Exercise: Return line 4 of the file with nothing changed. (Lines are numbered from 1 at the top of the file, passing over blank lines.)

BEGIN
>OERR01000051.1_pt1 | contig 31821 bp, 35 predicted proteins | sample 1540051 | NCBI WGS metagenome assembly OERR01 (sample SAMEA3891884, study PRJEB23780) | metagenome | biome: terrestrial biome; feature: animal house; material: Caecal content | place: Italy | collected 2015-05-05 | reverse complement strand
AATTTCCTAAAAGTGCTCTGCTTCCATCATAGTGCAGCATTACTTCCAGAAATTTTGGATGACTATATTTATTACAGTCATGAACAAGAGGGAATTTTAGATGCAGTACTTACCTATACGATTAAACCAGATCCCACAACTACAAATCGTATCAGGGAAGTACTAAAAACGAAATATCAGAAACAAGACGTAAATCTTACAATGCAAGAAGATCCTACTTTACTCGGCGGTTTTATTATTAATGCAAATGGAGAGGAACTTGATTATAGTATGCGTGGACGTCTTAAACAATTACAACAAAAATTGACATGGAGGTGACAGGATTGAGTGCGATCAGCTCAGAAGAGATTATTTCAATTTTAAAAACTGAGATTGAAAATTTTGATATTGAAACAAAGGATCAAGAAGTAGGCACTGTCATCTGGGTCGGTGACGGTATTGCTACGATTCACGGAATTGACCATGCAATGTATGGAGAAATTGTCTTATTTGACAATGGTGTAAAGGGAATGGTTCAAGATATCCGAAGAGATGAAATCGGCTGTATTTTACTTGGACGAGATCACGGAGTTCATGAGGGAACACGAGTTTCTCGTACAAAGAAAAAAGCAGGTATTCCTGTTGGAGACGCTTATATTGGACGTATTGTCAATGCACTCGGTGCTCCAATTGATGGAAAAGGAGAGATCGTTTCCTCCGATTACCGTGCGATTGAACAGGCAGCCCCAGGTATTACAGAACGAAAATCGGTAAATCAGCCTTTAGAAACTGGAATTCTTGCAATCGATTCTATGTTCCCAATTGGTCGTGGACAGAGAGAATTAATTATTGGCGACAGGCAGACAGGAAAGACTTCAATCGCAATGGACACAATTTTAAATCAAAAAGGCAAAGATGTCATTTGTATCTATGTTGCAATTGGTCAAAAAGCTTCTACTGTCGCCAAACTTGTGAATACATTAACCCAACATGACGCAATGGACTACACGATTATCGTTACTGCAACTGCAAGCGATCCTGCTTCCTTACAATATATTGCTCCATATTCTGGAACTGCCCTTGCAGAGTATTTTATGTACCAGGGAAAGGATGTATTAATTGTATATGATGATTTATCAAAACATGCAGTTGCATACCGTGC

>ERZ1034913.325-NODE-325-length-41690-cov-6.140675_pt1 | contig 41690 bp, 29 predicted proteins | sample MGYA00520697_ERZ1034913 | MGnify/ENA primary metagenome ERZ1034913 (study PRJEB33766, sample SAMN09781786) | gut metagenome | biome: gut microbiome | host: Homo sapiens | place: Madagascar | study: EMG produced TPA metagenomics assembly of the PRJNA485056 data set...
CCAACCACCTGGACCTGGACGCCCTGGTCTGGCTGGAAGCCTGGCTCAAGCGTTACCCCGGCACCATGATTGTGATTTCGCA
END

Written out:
CCAACCACCTGGACCTGGACGCCCTGGTCTGGCTGGAAGCCTGGCTCAAGCGTTACCCCGGCACCATGATTGTGATTTCGCA